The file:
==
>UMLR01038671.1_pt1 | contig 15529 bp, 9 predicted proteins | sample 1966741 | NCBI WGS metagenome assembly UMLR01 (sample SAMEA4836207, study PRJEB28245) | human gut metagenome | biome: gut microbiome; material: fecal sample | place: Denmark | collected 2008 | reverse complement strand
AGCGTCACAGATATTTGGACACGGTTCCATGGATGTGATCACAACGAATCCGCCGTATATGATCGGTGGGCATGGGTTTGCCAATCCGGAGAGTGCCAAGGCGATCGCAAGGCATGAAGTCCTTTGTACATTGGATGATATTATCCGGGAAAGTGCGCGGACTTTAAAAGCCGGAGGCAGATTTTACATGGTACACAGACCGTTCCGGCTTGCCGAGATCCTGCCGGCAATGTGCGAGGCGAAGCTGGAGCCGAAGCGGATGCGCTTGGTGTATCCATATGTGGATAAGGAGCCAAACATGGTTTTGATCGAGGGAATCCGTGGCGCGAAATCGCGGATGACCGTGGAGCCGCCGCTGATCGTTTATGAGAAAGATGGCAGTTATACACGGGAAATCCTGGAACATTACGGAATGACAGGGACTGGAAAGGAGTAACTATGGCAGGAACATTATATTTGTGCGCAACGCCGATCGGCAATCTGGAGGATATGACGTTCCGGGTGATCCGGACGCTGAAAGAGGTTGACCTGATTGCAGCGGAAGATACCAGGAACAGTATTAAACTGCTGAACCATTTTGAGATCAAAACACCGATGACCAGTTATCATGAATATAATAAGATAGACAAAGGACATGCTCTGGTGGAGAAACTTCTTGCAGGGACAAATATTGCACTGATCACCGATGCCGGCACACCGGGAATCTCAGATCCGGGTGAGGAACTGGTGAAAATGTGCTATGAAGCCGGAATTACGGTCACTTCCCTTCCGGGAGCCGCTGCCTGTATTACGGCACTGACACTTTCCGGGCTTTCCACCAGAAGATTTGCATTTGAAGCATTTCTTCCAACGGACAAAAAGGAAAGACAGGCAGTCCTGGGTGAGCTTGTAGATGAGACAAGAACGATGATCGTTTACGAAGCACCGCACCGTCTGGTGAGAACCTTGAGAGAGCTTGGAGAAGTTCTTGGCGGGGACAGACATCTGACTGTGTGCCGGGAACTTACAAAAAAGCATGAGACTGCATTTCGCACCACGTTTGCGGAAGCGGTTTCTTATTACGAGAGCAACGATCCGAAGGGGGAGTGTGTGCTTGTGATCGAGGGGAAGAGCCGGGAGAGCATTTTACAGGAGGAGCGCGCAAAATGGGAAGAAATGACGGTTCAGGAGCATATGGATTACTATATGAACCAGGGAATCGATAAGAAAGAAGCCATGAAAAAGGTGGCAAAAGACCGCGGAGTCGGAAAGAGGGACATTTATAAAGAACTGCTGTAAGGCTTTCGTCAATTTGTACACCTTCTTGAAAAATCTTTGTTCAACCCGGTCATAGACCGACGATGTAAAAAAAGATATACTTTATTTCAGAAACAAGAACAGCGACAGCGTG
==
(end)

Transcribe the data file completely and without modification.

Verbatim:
>UMLR01038671.1_pt1 | contig 15529 bp, 9 predicted proteins | sample 1966741 | NCBI WGS metagenome assembly UMLR01 (sample SAMEA4836207, study PRJEB28245) | human gut metagenome | biome: gut microbiome; material: fecal sample | place: Denmark | collected 2008 | reverse complement strand
AGCGTCACAGATATTTGGACACGGTTCCATGGATGTGATCACAACGAATCCGCCGTATATGATCGGTGGGCATGGGTTTGCCAATCCGGAGAGTGCCAAGGCGATCGCAAGGCATGAAGTCCTTTGTACATTGGATGATATTATCCGGGAAAGTGCGCGGACTTTAAAAGCCGGAGGCAGATTTTACATGGTACACAGACCGTTCCGGCTTGCCGAGATCCTGCCGGCAATGTGCGAGGCGAAGCTGGAGCCGAAGCGGATGCGCTTGGTGTATCCATATGTGGATAAGGAGCCAAACATGGTTTTGATCGAGGGAATCCGTGGCGCGAAATCGCGGATGACCGTGGAGCCGCCGCTGATCGTTTATGAGAAAGATGGCAGTTATACACGGGAAATCCTGGAACATTACGGAATGACAGGGACTGGAAAGGAGTAACTATGGCAGGAACATTATATTTGTGCGCAACGCCGATCGGCAATCTGGAGGATATGACGTTCCGGGTGATCCGGACGCTGAAAGAGGTTGACCTGATTGCAGCGGAAGATACCAGGAACAGTATTAAACTGCTGAACCATTTTGAGATCAAAACACCGATGACCAGTTATCATGAATATAATAAGATAGACAAAGGACATGCTCTGGTGGAGAAACTTCTTGCAGGGACAAATATTGCACTGATCACCGATGCCGGCACACCGGGAATCTCAGATCCGGGTGAGGAACTGGTGAAAATGTGCTATGAAGCCGGAATTACGGTCACTTCCCTTCCGGGAGCCGCTGCCTGTATTACGGCACTGACACTTTCCGGGCTTTCCACCAGAAGATTTGCATTTGAAGCATTTCTTCCAACGGACAAAAAGGAAAGACAGGCAGTCCTGGGTGAGCTTGTAGATGAGACAAGAACGATGATCGTTTACGAAGCACCGCACCGTCTGGTGAGAACCTTGAGAGAGCTTGGAGAAGTTCTTGGCGGGGACAGACATCTGACTGTGTGCCGGGAACTTACAAAAAAGCATGAGACTGCATTTCGCACCACGTTTGCGGAAGCGGTTTCTTATTACGAGAGCAACGATCCGAAGGGGGAGTGTGTGCTTGTGATCGAGGGGAAGAGCCGGGAGAGCATTTTACAGGAGGAGCGCGCAAAATGGGAAGAAATGACGGTTCAGGAGCATATGGATTACTATATGAACCAGGGAATCGATAAGAAAGAAGCCATGAAAAAGGTGGCAAAAGACCGCGGAGTCGGAAAGAGGGACATTTATAAAGAACTGCTGTAAGGCTTTCGTCAATTTGTACACCTTCTTGAAAAATCTTTGTTCAACCCGGTCATAGACCGACGATGTAAAAAAAGATATACTTTATTTCAGAAACAAGAACAGCGACAGCGTG